Skip to content

Noodles Elasticity

Elasticity of noodles using CTX

Evaluating the elasticity of noodles using a noodle tensile fixture.

The noodle tensile fixture consists of lower and upper friction rollers that are knurled to ensure a firm grip.The rollers have a slot (orifice) through which the sample can be passed before winding the sample round each friction roller. The sample is wound two to three times onto each roller in order to anchor the sample ends. Samples can also be wound directly onto the friction rollers without using the orifice. The choice of method used must be consistent for every test performed. Before starting a test, the sample should be fully extended with no points of weakness along its length. A test is considered successful if the sample breaks along the extended part.



 Instruments:  CTX with 50Kg Loadcell
 Accessory:  TA-BT-KIT Fixture Base Table TA-   NTF Noodle Tensile Fixture
 Software:  Texture Pro Software


Test Type: Tension
Pre-Test Speed: 1.0 mm/s
Test Speed: 3.0 mm/s
Post-Test Speed: 3.0 mm/s
Target Type: Distance
Target Value: 40.0 mm
Trigger Force: 5 g

Note: Thicker samples may require a higher trigger load and a longer tension distance

When preparing the sample, the noodles should be cooked under controlled conditions. The weight of dry noodles, volume of water used, cooking time, drainage time, and time period between cooking and testing must be kept constant for comparison purposes. For this application, 100g of noodles were placed into a microwavable dish containing 300 ml of boiling water. The noodles were cooked for 5 minutes in a 900W microwave. Samples were left to cool for 1 minute prior to testing.

In general, cooking times and the volume of water used will vary depending on sample size and weight.


  1. Place the lower friction roller on the base of the instrument and loosely tighten the T-bolts to enable some degree of mobility.
  2. Attach the upper roller to the probe shaft of the instrument.
  3. Lower the instrument arm until the upper friction roller is a few millimeters from the lower friction roller.
  4. Align the lower friction roller to the upper friction roller by re-positioning the lower roller.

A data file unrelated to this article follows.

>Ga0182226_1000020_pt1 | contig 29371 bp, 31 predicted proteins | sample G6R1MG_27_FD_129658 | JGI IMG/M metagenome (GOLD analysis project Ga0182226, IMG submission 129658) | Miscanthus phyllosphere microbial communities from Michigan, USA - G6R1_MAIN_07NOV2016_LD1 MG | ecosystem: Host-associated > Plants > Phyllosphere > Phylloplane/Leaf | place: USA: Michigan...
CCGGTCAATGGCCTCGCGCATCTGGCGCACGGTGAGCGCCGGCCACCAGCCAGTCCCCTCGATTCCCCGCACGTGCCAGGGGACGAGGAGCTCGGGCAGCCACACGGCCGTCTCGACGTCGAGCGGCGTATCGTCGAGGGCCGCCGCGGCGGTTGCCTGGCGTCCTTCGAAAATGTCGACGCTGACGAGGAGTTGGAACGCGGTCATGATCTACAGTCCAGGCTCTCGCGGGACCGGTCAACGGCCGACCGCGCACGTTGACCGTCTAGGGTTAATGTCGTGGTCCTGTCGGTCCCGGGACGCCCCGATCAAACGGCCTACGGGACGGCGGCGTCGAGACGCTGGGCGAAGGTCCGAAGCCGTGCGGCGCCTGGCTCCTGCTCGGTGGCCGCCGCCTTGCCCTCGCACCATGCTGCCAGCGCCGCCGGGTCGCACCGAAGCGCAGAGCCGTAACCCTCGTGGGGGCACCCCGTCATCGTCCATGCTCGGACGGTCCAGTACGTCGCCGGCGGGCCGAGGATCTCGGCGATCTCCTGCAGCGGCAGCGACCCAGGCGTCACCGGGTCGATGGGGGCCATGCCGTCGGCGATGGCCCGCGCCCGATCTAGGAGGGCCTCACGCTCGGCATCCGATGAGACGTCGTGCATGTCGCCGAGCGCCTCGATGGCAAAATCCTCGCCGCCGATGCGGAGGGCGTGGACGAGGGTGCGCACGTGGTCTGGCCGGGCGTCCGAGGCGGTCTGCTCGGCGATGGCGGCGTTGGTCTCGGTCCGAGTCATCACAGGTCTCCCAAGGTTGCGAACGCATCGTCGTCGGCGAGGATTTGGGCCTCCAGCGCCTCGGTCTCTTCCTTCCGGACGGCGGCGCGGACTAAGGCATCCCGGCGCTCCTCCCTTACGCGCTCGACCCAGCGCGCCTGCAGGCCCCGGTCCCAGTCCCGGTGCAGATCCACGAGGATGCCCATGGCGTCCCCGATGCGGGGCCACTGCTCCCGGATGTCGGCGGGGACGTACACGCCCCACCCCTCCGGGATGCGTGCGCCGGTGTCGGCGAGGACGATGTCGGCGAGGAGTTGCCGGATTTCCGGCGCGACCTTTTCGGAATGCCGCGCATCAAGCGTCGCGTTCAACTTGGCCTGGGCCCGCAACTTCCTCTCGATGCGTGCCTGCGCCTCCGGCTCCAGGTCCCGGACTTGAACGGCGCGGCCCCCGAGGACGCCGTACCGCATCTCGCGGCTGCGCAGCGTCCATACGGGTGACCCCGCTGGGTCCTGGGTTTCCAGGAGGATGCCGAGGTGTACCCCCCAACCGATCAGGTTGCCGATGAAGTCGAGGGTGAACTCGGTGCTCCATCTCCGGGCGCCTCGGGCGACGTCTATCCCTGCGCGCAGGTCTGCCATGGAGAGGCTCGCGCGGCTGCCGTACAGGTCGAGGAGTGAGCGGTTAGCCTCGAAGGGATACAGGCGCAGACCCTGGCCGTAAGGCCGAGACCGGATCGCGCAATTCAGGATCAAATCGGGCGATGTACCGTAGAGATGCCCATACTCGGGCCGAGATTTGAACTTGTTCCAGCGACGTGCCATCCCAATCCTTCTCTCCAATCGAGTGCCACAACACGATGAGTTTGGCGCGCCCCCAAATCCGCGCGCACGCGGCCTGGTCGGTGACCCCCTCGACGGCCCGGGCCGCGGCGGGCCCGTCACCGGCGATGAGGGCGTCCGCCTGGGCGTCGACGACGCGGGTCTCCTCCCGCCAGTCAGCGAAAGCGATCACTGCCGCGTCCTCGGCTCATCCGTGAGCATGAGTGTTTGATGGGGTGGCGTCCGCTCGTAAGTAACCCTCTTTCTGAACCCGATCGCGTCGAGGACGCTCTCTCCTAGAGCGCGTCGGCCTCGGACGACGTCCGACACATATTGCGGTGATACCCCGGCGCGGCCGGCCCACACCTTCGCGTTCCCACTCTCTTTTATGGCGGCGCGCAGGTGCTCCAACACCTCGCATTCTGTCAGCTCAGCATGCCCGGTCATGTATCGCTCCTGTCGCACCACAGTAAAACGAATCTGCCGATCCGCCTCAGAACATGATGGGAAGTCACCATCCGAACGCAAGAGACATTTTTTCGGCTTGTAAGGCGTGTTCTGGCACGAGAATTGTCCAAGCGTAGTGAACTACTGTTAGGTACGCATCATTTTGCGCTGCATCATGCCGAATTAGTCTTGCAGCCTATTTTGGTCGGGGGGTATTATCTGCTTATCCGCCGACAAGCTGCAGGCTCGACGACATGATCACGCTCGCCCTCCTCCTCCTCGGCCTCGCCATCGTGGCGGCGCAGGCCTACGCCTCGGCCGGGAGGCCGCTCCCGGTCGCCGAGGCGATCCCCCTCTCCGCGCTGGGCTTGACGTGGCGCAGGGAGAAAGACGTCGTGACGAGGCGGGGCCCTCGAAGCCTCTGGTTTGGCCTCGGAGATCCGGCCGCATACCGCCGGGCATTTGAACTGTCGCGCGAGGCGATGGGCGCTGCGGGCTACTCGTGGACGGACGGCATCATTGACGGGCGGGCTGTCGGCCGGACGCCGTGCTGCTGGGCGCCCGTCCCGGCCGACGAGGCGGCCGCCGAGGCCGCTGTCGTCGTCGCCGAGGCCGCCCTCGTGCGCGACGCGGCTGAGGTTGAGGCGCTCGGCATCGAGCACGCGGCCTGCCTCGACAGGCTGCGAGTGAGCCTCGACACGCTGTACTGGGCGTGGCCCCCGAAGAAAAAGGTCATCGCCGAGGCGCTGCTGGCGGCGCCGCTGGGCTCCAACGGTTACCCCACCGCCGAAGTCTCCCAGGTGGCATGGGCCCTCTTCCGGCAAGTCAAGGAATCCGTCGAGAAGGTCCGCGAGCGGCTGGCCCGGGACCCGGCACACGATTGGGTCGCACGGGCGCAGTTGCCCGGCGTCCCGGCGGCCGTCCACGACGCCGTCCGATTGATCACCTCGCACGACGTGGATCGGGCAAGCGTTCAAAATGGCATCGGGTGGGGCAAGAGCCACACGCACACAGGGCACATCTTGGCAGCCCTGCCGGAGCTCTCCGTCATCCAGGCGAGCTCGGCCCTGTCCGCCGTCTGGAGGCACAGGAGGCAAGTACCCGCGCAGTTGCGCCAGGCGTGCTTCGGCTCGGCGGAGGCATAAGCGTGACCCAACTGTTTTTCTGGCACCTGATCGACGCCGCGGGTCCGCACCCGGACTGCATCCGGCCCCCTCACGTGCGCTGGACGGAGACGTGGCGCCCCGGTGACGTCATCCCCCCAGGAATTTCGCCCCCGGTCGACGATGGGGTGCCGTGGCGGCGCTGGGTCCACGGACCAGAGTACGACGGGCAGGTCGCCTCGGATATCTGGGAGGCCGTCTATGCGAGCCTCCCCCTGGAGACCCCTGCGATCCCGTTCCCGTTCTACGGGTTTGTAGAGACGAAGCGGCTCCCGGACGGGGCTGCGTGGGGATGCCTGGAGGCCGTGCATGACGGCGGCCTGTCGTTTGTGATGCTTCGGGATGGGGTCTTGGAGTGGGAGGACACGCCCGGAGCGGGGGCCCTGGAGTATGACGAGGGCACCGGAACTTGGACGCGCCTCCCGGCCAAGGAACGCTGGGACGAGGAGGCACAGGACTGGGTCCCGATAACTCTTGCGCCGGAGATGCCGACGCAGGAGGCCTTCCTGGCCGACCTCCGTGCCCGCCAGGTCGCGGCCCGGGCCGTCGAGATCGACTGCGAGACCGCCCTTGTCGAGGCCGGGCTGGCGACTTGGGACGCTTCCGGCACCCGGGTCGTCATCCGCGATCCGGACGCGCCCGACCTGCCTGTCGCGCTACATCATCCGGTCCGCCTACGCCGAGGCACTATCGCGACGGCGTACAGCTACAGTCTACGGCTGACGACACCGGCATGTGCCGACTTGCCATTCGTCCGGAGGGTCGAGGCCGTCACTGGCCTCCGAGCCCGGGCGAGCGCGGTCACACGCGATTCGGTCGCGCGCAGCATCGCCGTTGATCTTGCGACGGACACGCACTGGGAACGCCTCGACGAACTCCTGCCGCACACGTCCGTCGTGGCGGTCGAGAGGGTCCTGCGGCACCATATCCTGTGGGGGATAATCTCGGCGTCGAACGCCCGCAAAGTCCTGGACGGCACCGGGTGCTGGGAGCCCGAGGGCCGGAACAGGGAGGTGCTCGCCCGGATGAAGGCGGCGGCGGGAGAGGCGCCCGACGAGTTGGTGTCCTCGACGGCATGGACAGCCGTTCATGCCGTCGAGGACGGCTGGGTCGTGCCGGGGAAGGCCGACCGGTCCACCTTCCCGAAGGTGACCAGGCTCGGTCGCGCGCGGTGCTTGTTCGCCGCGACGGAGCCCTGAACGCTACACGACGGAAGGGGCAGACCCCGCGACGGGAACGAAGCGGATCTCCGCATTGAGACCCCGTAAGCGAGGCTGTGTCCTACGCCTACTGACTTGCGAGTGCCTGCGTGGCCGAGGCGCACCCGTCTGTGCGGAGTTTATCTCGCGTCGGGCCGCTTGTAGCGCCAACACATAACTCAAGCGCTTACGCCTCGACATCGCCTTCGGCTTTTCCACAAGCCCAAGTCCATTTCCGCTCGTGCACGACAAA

5. Once alignment is complete, lock the T-bolts on the lower roller to prevent any further movement.
  6. Raise the arm of the instrument to provide enough space to wind the sample.
  7. Pass the sample through the orifice on the upper friction roller and then wind the sample 2-3 times onto the roller. Tighten the screw on the upper friction roller to prevent further movement before repeating this procedure for the lower friction roller. The samples can also be wound onto the rollers without passing through the orifice.
  8. Raise the instrument arm to extend the sample.
Note: Always ensure that there are no apparent weaknesses along the length of the sample before performing a test as this may lower the tension forces and distance to break point values.

When testing different brands of noodles, the hardest sample is best tested first in order to anticipate the maximum testing range required. This will ensure that the force capacity covers the range for other samples being tested.


Elasticity of noodles graph1
Figure I

Figure I A graph to show the extensibility of noodles using a noodle tensile fixture
The maximum peak force is a measure of sample hardness. This is the force required to break the sample.

          Elasticity of noodles graph 2
Figure II

Figure II A load verses distance graph for the extensibility of noodles using a noodle tensile fixture
This is an alternative option for displaying the results. The graph shows similar features to the load/time graph but with an additional measurement. The load/distance graph can measure the distance to breaking point. This value can be used to compare the elasticity of samples. The longer the distance to breaking point, the more the elastic component of the sample.

Note: If only noodles are being tested and there is no requirement for any other type of pasta a 1000 g or even 100 g CT3 instrument may be used for this test

When a trigger load of 5 g has been attained, the upper tensile grip proceeds to stretch the noodle over a distance of 40 mm at a test speed of 3 mm/s. When the elastic limit of the noodle has been exceeded, the noodle snaps. This is observed as the maximum tension force on the graph (see fig. 1 and 2), the higher the force value; the greater the tensile strength of the sample. The elastic component of the sample can also be tested. From the load verses distance graph, the measured distance to break point is an indicator of sample elasticity; the greater the extension distance, the more elastic the sample.
The table below summarizes the average results from two samples:

 Sample Peak Load (g) Deformation at Peak Load (mm)
Noodles 8 ± 0.7 9.84 ± 0.97


>>Download PDF of this application note.

For Immediate assistance,
Call 1-508-946-6200 (US ET)
Monday - Friday from 8:00AM - 5:00PM